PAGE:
Rep. Marilinda Garcia (R-Salem), supporting the override, called the term partial-birth “appropriately descriptive” of the “inhumane procedure.” Addressing the concerns over emergency situations, Garcia pointed out that medical experts have declared that this particular abortion method is “never a medical necessity”, with other abortion methods available. She also noted that since New Hampshire does not require compilation of abortion statistics, there is no way to determine if any women undergo partial-birth procedures or if such women experience post-abortive complications. Garcia was followed by Rep. Peter Silva (R-Nashua) in an appeal to sustain the override.

More about this later today – but let the celebration of LIFE begin.

To Undecided Reps, Rx for Fear: Read the Bills

As I checked my Twitter feed recently, the oft-quoted axiom came to mind about a lie getting halfway around the world before truth gets its pants on. An overwrought writer responded to a tweet I wrote for Cornerstone, in which I urged the New Hampshire legislature to override Governor Lynch’s vetoes of the partial-birth and fetal-homicide bills, by tweeting “Who cares if women die! Protect the fetus, so you can ignore it once it’s born.#christiantaliban”

I am not enough at home in the Twitterverse to wage effective rhetorical war 140 characters at a time. Yet I cannot back off completely. My Twitter scold, whoever she or he is, is not conveying the truth. Neither did the governor in his veto messages. Representatives and senators can choose to make their decisions based on fact instead of fear when they consider overriding the vetoes on the 27th. Read the bills.

A recent veto message by Governor Lynch on a school choice bill contained an erroneous claim. Charlie Arlinghaus of the Josiah Bartlett Center called out the governor for his “factually incorrect veto.” Arlinghaus concluded with the stinging admonition, “Read it before you veto it.”  In a second school-choice veto three days later, the governor based his objections on what was actually in the second bill. I only wish there had been two fetal homicide bills so the governor would have had a chance to correct himself again.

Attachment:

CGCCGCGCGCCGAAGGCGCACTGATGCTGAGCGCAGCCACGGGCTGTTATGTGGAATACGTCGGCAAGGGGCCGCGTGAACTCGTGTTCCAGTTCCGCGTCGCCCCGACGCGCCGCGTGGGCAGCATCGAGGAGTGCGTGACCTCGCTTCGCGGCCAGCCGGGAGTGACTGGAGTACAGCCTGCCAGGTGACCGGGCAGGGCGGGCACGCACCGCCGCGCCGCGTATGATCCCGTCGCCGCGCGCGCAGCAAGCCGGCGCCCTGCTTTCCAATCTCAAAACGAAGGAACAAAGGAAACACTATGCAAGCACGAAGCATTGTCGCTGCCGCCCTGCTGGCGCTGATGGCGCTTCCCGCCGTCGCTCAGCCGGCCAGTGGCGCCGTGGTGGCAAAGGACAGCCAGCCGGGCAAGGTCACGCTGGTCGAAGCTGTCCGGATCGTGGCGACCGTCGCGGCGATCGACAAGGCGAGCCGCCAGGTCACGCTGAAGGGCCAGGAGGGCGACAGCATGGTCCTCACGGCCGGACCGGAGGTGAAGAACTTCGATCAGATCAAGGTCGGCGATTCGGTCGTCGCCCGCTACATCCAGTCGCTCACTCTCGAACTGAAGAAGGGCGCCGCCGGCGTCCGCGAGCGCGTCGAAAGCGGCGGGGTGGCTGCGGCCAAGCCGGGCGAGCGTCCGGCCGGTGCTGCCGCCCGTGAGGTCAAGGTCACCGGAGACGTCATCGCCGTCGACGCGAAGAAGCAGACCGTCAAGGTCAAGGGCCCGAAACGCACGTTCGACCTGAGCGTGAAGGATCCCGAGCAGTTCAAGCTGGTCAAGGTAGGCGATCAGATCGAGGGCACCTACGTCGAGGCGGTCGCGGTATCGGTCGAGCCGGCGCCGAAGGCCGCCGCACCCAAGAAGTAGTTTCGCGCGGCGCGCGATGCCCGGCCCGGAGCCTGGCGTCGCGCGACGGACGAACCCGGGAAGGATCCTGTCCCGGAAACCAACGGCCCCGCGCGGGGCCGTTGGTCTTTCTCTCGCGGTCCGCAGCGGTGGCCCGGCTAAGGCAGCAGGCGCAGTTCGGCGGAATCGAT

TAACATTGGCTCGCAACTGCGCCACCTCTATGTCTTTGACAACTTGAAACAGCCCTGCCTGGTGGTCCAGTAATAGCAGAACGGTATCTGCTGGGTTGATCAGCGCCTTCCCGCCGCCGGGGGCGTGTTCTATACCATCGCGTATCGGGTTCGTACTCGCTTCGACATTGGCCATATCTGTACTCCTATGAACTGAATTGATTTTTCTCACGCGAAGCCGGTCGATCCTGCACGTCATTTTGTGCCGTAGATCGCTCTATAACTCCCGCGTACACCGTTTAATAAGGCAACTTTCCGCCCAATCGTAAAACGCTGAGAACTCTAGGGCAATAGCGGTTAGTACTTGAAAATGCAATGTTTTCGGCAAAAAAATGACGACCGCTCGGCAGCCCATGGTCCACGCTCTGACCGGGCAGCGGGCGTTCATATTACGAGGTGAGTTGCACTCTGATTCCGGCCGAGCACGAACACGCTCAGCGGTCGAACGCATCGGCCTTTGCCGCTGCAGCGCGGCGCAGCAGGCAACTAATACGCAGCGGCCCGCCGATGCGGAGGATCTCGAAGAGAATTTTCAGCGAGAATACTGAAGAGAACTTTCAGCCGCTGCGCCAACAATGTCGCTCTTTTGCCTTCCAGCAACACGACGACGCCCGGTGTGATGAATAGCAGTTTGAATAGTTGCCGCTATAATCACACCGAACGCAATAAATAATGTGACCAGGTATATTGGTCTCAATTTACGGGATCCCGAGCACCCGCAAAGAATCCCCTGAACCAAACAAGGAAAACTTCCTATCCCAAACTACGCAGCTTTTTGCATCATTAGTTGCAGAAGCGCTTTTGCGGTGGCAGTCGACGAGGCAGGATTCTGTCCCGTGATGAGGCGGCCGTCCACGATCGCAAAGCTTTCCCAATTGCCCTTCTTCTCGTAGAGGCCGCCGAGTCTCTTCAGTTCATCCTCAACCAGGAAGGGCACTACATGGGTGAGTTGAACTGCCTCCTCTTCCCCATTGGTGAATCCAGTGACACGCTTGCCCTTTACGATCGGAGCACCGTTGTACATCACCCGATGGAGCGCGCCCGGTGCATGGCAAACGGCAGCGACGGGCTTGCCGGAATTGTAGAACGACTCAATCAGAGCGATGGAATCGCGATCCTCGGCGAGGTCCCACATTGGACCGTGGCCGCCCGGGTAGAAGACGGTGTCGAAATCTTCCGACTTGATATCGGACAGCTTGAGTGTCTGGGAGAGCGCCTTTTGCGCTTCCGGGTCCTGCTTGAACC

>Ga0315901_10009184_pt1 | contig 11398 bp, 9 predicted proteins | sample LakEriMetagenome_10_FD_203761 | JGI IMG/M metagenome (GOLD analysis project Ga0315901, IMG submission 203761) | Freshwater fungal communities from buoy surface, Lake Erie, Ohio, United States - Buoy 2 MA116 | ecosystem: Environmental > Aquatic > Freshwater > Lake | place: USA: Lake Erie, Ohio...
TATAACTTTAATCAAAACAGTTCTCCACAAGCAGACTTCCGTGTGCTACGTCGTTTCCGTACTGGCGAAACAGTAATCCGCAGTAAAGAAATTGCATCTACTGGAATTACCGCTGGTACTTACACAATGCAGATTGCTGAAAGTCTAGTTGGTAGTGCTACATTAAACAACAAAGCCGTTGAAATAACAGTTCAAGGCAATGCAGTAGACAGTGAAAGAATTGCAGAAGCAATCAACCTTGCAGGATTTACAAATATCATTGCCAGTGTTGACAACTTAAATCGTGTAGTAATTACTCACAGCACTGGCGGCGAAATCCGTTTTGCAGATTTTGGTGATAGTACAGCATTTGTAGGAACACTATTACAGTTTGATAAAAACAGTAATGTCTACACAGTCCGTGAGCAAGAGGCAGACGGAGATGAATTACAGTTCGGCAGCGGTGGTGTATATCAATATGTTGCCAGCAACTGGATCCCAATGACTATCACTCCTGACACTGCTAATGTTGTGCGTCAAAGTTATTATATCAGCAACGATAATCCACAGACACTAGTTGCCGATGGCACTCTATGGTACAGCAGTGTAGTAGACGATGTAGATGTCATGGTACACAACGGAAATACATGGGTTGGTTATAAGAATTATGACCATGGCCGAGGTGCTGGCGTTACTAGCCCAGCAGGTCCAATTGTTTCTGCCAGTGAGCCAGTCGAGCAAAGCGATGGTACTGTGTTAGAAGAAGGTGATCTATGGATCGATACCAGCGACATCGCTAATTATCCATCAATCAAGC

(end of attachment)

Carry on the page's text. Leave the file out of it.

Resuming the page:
In vetoing the fetal homicide bill, Governor Lynch falsely claimed that “this legislation … would allow the State of New Hampshire to prosecute a pregnant woman”.  The governor missed the plain language of  HB 217: “nothing in [this bill] shall apply to any act committed by the woman pregnant with the fetus”. In fact, HB 217 would not apply to any pregnancy termination caused by any person acting with the consent of the mother.

And then there’s the partial-birth abortion ban. “Who cares if women die?” Everyone cares, except those who unfortunately don’t want to hear about abortion-related maternal deaths. Remember, self-proclaimed reproductive choice advocates  fought this year to block a separate bill requiring the state to collect abortion statistics, so we all could get some authoritative information about how many women and girls suffer post-abortion complications. (That bill, HB 1680, was passed after being amended to authorize study of the idea.)

The governor wrote in his veto message that the HB 1679’s two-physician requirement for emergency situations could cause a delay that might harm a pregnant woman. No. Even if HB1679 passes, any one physician would continue to be able to terminate a woman’s pregnancy, at any point in the pregnancy, by any method he or she finds appropriate except partial-birth, in which the fetus is partially extracted from the woman’s body before being “terminated.”

Back to Twitter: “Protect the fetus, so you can ignore it once it’s born.” How does HB 1679 protect a fetus? The bill’s opponents are afraid there’s some anti-Roe monster in the closet. Not in this one, there isn’t. A woman’s right to choose abortion is unaffected.  Claims to the contrary are false. Read the bill.

As for “#christiantaliban”, no one concerned with truth could have written that. It’s catchy, though, and is probably halfway around the world as I write, along with the false claims that these bills will harm women.